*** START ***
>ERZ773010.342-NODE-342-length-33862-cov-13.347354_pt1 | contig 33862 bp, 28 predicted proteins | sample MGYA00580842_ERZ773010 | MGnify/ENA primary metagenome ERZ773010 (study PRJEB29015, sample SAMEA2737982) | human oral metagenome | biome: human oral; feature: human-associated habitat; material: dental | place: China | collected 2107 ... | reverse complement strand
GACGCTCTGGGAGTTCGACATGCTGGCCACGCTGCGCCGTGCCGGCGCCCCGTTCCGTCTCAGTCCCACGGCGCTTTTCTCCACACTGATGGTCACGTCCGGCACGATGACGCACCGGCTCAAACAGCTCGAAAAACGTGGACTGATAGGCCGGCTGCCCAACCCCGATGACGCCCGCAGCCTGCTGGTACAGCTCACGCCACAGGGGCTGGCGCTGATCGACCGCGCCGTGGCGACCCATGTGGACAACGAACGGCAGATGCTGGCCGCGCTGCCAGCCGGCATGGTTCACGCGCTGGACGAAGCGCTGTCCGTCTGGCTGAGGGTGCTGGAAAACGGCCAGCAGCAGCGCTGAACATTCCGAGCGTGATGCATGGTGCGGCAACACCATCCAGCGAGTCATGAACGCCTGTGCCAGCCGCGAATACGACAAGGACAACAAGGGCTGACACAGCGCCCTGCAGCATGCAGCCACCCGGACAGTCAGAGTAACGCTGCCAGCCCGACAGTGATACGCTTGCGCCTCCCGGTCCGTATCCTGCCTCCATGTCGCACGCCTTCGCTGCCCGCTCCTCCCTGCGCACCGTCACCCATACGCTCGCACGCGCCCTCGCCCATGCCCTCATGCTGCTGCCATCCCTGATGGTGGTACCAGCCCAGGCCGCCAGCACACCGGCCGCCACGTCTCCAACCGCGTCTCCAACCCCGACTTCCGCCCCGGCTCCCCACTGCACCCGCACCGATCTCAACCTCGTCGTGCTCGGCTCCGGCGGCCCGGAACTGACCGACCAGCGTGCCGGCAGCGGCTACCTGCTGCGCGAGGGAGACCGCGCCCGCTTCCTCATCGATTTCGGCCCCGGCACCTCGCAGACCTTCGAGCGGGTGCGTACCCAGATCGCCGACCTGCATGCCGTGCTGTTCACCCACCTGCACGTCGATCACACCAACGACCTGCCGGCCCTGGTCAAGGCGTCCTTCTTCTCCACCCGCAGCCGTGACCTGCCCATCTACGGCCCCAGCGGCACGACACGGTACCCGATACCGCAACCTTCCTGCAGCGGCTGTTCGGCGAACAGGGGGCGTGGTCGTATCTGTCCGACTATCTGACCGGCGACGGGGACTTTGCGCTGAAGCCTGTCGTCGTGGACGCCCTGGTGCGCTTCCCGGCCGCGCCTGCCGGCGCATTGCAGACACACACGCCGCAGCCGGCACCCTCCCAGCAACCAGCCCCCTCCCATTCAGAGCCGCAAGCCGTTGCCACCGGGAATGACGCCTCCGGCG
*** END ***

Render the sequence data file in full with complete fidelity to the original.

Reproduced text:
>ERZ773010.342-NODE-342-length-33862-cov-13.347354_pt1 | contig 33862 bp, 28 predicted proteins | sample MGYA00580842_ERZ773010 | MGnify/ENA primary metagenome ERZ773010 (study PRJEB29015, sample SAMEA2737982) | human oral metagenome | biome: human oral; feature: human-associated habitat; material: dental | place: China | collected 2107 ... | reverse complement strand
GACGCTCTGGGAGTTCGACATGCTGGCCACGCTGCGCCGTGCCGGCGCCCCGTTCCGTCTCAGTCCCACGGCGCTTTTCTCCACACTGATGGTCACGTCCGGCACGATGACGCACCGGCTCAAACAGCTCGAAAAACGTGGACTGATAGGCCGGCTGCCCAACCCCGATGACGCCCGCAGCCTGCTGGTACAGCTCACGCCACAGGGGCTGGCGCTGATCGACCGCGCCGTGGCGACCCATGTGGACAACGAACGGCAGATGCTGGCCGCGCTGCCAGCCGGCATGGTTCACGCGCTGGACGAAGCGCTGTCCGTCTGGCTGAGGGTGCTGGAAAACGGCCAGCAGCAGCGCTGAACATTCCGAGCGTGATGCATGGTGCGGCAACACCATCCAGCGAGTCATGAACGCCTGTGCCAGCCGCGAATACGACAAGGACAACAAGGGCTGACACAGCGCCCTGCAGCATGCAGCCACCCGGACAGTCAGAGTAACGCTGCCAGCCCGACAGTGATACGCTTGCGCCTCCCGGTCCGTATCCTGCCTCCATGTCGCACGCCTTCGCTGCCCGCTCCTCCCTGCGCACCGTCACCCATACGCTCGCACGCGCCCTCGCCCATGCCCTCATGCTGCTGCCATCCCTGATGGTGGTACCAGCCCAGGCCGCCAGCACACCGGCCGCCACGTCTCCAACCGCGTCTCCAACCCCGACTTCCGCCCCGGCTCCCCACTGCACCCGCACCGATCTCAACCTCGTCGTGCTCGGCTCCGGCGGCCCGGAACTGACCGACCAGCGTGCCGGCAGCGGCTACCTGCTGCGCGAGGGAGACCGCGCCCGCTTCCTCATCGATTTCGGCCCCGGCACCTCGCAGACCTTCGAGCGGGTGCGTACCCAGATCGCCGACCTGCATGCCGTGCTGTTCACCCACCTGCACGTCGATCACACCAACGACCTGCCGGCCCTGGTCAAGGCGTCCTTCTTCTCCACCCGCAGCCGTGACCTGCCCATCTACGGCCCCAGCGGCACGACACGGTACCCGATACCGCAACCTTCCTGCAGCGGCTGTTCGGCGAACAGGGGGCGTGGTCGTATCTGTCCGACTATCTGACCGGCGACGGGGACTTTGCGCTGAAGCCTGTCGTCGTGGACGCCCTGGTGCGCTTCCCGGCCGCGCCTGCCGGCGCATTGCAGACACACACGCCGCAGCCGGCACCCTCCCAGCAACCAGCCCCCTCCCATTCAGAGCCGCAAGCCGTTGCCACCGGGAATGACGCCTCCGGCG